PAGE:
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Old 05-13-2019, 08:41 AM   #1
ewatts2003
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Default Trailer Electrical Help

Good morning all!

I am wanting to add a mini fridge to my trailer for comp use. Since I usually can't take off work on Friday I will take my trailer to the site on Thursday and not arrive back until Friday evening. I've noticed that some comps do not allow power hookup until Friday morning so do you guys have a suggestion for a power source from the time I leave home until I arrive to plug into comp power? I will be doing some simple 120v wiring in the trailer. Is there a good deep cycle/inverter setup that I can install just to keep the fridge cool for about 36-48 hours? Thanks in advance!

Eric
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Old 05-13-2019, 08:43 AM   #2
DoctorCueNC
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You would have to see how much amp the fridge pulls but I got a decent deep cycle battery that’s used with a solar system from harbor freight.
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Old 05-13-2019, 08:50 AM   #3
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Originally Posted by DoctorCueNC View Post
You would have to see how much amp the fridge pulls but I got a decent deep cycle battery that’s used with a solar system from harbor freight.
That is kind of what I am leaning towards. Once I am set up at the comp I will use the power provided, and I know that the fridge will hold temp without opening the door for quite a while, but I would hate the take the chance on something happening out of my control.
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Old 05-13-2019, 09:51 AM   #4
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Many times what’s officially said (no power till Friday) and what actually occurs are 2 different things. Jugs of water frozen in the fridge may help, but coolers are the most reliable. I’ve seen people even with power not get their fridges below 50 just because of the heat in the trailer
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Old 05-13-2019, 10:15 AM   #5
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As mentioned, you need to know the power draw for the fridge, and remember that is the draw at 120V. The current draw at 13.8V from a battery will be a lot higher.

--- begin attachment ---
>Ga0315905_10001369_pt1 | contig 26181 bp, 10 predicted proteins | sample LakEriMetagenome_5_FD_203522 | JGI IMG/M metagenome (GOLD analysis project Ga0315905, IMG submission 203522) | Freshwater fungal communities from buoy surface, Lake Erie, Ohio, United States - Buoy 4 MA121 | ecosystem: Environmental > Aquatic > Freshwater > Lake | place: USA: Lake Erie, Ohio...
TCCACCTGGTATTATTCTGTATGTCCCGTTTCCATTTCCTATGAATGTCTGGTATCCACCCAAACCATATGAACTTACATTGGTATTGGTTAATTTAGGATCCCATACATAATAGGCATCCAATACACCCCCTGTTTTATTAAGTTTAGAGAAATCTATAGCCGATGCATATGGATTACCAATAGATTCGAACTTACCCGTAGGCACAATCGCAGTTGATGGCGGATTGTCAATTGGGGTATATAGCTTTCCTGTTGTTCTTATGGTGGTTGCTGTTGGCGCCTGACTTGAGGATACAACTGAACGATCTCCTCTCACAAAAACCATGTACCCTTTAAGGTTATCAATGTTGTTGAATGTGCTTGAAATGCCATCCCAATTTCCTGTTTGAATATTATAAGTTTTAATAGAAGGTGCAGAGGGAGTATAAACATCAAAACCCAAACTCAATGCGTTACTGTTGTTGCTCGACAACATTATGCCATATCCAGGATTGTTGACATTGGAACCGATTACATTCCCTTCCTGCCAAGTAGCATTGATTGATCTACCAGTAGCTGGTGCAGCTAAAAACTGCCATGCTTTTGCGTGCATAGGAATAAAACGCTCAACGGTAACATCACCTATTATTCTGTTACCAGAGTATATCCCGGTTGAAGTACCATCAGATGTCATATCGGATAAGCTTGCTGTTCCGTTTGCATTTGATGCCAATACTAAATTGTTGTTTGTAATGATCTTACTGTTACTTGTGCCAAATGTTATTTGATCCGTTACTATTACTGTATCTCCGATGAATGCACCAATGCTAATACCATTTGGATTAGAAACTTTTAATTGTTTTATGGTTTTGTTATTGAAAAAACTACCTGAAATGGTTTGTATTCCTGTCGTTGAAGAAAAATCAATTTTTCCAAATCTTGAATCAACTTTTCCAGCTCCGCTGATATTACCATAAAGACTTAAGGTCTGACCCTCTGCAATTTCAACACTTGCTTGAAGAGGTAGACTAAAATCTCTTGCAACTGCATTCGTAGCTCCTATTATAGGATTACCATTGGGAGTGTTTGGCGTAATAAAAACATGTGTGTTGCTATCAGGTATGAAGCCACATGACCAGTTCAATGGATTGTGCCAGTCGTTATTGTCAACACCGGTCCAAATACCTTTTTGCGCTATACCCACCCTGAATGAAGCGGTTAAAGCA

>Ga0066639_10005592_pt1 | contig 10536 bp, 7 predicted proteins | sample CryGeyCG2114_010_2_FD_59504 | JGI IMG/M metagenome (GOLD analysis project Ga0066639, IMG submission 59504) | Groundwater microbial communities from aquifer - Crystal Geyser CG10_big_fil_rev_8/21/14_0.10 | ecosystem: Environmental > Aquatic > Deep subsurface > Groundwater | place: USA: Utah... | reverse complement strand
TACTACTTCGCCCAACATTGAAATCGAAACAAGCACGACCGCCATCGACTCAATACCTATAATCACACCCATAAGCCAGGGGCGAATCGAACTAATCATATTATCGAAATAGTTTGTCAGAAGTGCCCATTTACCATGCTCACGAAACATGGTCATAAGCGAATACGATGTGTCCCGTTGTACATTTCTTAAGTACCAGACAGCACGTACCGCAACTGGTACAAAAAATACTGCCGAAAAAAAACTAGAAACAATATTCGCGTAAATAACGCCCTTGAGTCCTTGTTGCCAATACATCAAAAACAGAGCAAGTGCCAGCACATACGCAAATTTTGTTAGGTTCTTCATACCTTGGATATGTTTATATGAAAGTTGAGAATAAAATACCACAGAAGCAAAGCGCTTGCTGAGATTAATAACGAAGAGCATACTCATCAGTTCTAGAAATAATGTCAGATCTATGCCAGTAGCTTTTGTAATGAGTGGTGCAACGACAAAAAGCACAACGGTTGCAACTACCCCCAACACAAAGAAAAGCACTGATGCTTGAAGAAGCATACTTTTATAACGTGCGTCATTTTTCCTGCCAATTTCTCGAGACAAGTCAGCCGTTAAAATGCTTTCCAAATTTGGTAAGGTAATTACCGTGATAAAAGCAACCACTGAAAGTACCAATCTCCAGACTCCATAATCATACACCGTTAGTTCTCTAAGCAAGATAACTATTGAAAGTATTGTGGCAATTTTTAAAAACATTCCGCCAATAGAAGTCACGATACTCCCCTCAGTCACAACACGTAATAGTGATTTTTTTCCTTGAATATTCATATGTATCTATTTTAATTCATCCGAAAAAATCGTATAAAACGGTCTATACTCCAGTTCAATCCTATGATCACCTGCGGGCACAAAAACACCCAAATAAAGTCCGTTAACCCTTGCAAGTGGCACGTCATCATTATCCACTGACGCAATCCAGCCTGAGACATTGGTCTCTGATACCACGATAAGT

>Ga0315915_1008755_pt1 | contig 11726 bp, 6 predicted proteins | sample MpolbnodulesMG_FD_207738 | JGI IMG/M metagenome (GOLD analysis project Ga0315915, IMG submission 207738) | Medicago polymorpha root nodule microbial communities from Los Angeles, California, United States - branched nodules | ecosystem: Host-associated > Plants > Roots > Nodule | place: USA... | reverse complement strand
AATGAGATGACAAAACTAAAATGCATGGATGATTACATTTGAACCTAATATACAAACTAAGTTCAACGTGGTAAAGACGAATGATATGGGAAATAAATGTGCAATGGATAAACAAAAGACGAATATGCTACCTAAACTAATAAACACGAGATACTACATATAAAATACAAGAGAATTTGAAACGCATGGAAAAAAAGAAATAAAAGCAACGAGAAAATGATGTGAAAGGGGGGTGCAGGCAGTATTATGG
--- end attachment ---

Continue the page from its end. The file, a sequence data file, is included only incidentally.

WARNING! Math follows

So, I looked up a 2.6 Cu. Ft. mini fridge and it draws 1.5A at 120V. Using Power=current X voltage, or 1.5 X 120. That is a total of 180W.

Now, let's figure the current draw at 13.8V. That formula is Current=Power/Voltage so 180/13.8, which is 13A. The inverter is not going to be 100% efficient, so let's assume 90% efficient, so that means that the battery has to supply about 14.5A.

Now, assume a Group 28 battery, that typically has a capacity of 105 amp hours. That means that a single Group 27 battery will last 105/14.5, or about 7 hours. You can get a Group 31 battery or put two group 27 in parallel if you need more time.

Sorry for the math

Getting the fridge to temp at home, and then using a small generator when you get on site would probably be a better solution. The fridge will hold temp for a few hours, I would think.
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Old 05-13-2019, 10:35 AM   #6
ewatts2003
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Quote:
Originally Posted by Ron_L View Post
As mentioned, you need to know the power draw for the fridge, and remember that is the draw at 120V. The current draw at 13.8V from a battery will be a lot higher.

WARNING! Math follows

So, I looked up a 2.6 Cu. Ft. mini fridge and it draws 1.5A at 120V. Using Power=current X voltage, or 1.5 X 120. That is a total of 180W.

Now, let's figure the current draw at 13.8V. That formula is Current=Power/Voltage so 180/13.8, which is 13A. The inverter is not going to be 100% efficient, so let's assume 90% efficient, so that means that the battery has to supply about 14.5A.

Now, assume a Group 28 battery, that typically has a capacity of 105 amp hours. That means that a single Group 27 battery will last 105/14.5, or about 7 hours. You can get a Group 31 battery or put two group 27 in parallel if you need more time.

Sorry for the math

Getting the fridge to temp at home, and then using a small generator when you get on site would probably be a better solution. The fridge will hold temp for a few hours, I would think.
I love math!! Lol. The fridge is at home so over lunch I'm going to go see if I can find the info I need. I have 2 group 27 deep cycles in my boat that I can easily pull out for a weekend so I may go that route with a good inverter. If I could just shut the business down on Fridays I wouldn't have this issue!!
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Old 05-13-2019, 11:41 AM   #7
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Have you considered the starting amps of the compressor using an inverter?

Consider an RV ammonia refrigerator instead those run on 120V to power the heating element when power is available and switch to propane and 12VDC battery source when you can't plug them in.
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Old 05-13-2019, 11:51 AM   #8
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Originally Posted by InThePitBBQ View Post
Have you considered the starting amps of the compressor using an inverter?

Consider an RV ammonia refrigerator instead those run on 120V to power the heating element when power is available and switch to propane and 12VDC battery source when you can't plug them in.
I have looked into this before, but since the trailer is not a dedicated comp trailer I have a hard time spending the money on a 3 way RV fridge and the hookups to use a few weekends out of the year. If I get more involved in the comp scene this will definitely be the route I go.
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Old 05-13-2019, 01:40 PM   #9
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Not the cheapest fix, but it looks cleaner than a quality inverter and 2 deep cell batteries.